This report provides an overview of the activities undertaken by the Global Initiative over the course of the year, and attempts to highlight some of the achievements and impact that the Global Initiative could be said to have had over the past year.

2015 has been an important year for the organisation, as arguably it is the one in which we moved from the “transition phase” of a start-up operation, into one that was functioning in full. A number of key milestones marked the end of this transition: firstly, we appointed and had the first meeting of the Advisory Board of the Global Initiative; staff were recruited to the Secretariat on a full-time basis for the first time, and the Global Initiative Network of Experts (GIN) exceeded 100 members. This being said, however, the Global Initiative is still a very new organisation, and this year has been one of rapid evolution and learning – learning how we can add value, constantly outreaching and connecting with new partners and in new areas, building a team of staff and working on building a sustained and predictable funding base. These are, realistically, likely to be considerations for a number of years to come.

In just this short time, the Global Initiative has reached a degree of brand recognition, which I think has exceeded the expectations of all who have been involved with us. Our work on migrant smuggling markets, on the environment and wildlife crime and on illicit financial flows in West Africa have brought unprecedented levels of recognition both in the media and in the policymaking world, and this has helped to attract new membership and build a stronger platform on which to project our growing body of work.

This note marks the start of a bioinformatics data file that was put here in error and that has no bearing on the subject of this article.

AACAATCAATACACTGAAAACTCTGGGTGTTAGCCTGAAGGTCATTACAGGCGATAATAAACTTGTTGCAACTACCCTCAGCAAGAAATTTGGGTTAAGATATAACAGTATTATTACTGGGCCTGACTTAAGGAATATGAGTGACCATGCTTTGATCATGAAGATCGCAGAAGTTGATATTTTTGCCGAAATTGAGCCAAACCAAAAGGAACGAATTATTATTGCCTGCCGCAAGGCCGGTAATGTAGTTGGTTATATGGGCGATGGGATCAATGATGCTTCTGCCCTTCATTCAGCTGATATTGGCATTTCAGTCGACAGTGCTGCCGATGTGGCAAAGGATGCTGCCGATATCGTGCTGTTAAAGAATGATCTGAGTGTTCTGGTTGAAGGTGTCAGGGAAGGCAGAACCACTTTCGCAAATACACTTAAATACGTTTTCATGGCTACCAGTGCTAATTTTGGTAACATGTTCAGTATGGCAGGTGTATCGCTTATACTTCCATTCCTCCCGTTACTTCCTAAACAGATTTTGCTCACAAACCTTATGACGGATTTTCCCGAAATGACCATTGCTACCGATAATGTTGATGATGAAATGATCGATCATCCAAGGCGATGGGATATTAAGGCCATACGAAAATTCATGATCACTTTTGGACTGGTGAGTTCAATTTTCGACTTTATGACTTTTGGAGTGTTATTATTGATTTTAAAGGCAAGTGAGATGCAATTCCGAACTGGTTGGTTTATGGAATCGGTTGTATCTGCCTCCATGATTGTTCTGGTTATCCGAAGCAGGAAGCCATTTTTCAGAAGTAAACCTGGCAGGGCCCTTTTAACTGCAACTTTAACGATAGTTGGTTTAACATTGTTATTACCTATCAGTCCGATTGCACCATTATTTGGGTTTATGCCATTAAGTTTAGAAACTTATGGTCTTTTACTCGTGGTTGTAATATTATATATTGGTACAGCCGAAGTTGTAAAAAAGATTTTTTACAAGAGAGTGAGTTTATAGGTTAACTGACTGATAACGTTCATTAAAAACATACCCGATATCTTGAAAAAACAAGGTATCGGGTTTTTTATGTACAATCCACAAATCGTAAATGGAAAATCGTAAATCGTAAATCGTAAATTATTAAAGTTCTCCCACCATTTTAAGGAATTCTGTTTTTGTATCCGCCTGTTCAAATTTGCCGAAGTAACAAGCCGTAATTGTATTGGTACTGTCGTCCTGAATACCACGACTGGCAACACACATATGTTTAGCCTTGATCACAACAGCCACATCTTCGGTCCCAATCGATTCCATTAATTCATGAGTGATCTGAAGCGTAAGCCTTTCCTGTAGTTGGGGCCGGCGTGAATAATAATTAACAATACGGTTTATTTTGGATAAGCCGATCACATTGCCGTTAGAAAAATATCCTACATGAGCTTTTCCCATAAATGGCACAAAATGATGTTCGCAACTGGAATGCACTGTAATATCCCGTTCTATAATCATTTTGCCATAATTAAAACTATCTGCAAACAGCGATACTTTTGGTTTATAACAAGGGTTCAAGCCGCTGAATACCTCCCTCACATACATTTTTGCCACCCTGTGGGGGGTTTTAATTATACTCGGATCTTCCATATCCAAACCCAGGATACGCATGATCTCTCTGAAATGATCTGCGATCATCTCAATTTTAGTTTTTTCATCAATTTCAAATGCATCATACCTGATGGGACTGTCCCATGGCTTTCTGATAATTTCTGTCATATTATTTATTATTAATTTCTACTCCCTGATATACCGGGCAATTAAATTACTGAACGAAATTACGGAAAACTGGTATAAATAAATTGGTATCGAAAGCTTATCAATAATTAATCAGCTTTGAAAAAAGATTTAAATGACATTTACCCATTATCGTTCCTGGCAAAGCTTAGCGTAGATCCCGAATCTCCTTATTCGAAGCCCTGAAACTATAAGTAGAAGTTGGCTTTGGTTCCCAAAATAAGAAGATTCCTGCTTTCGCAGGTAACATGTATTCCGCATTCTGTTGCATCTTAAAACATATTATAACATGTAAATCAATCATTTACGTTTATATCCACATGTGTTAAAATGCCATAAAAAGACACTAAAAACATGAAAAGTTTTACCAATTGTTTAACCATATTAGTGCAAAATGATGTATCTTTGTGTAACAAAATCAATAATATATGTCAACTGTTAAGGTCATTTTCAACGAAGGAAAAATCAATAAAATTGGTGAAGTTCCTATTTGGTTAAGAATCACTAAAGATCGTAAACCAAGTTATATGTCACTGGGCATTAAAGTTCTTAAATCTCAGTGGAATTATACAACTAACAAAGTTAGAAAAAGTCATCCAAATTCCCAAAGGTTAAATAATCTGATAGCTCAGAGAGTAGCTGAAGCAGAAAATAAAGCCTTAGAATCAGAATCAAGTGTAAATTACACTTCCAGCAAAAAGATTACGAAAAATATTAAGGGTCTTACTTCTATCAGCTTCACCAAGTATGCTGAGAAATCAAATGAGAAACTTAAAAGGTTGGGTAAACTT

2015 has been a year which has marked some significant policy shifts that will change the way that development actors will engage with organized crime programming. The adoption of the 2030 Agenda for Sustainable Development (ASD2030) by the General Assembly on the 25 September 2015 places the issue of organized crime firmly within the realm and mandate of development actors. Clarifications on the rules for recording development assistance contributions under the revised Financing for Development framework and the clarification of the ODA rules will make it easier for development actors to engage in programming directly related to tackling organized crime, mitigating its impact and building the resilience of communities to criminal flows. In the the year to come, United Nations General Assembly Special Session on Drugs (UNGASS) this will shine a spotlight on the debates around what are the appropriate responses to transnational organized crime, and how we achieve balanced, integrated approach that can include both criminal justice, security and development responses.

We have been very privileged to partner with the OECD in thinking through their approaches, as one of the foremost policy-setting bodies for the development community, and look forward to taking this further forward in the year to come. The development of integrated approaches to organised crime was an issue which was fundamental to the founding of the Global Initiative, and an area where we have been actively engaged with development donors since 2013. In the year to come, we hope to be able to more significantly advance this work, and develop tools and monitoring capacity to strengthen development cooperation to both respond to organized crime directly, and to mitigate its most deleterious impact.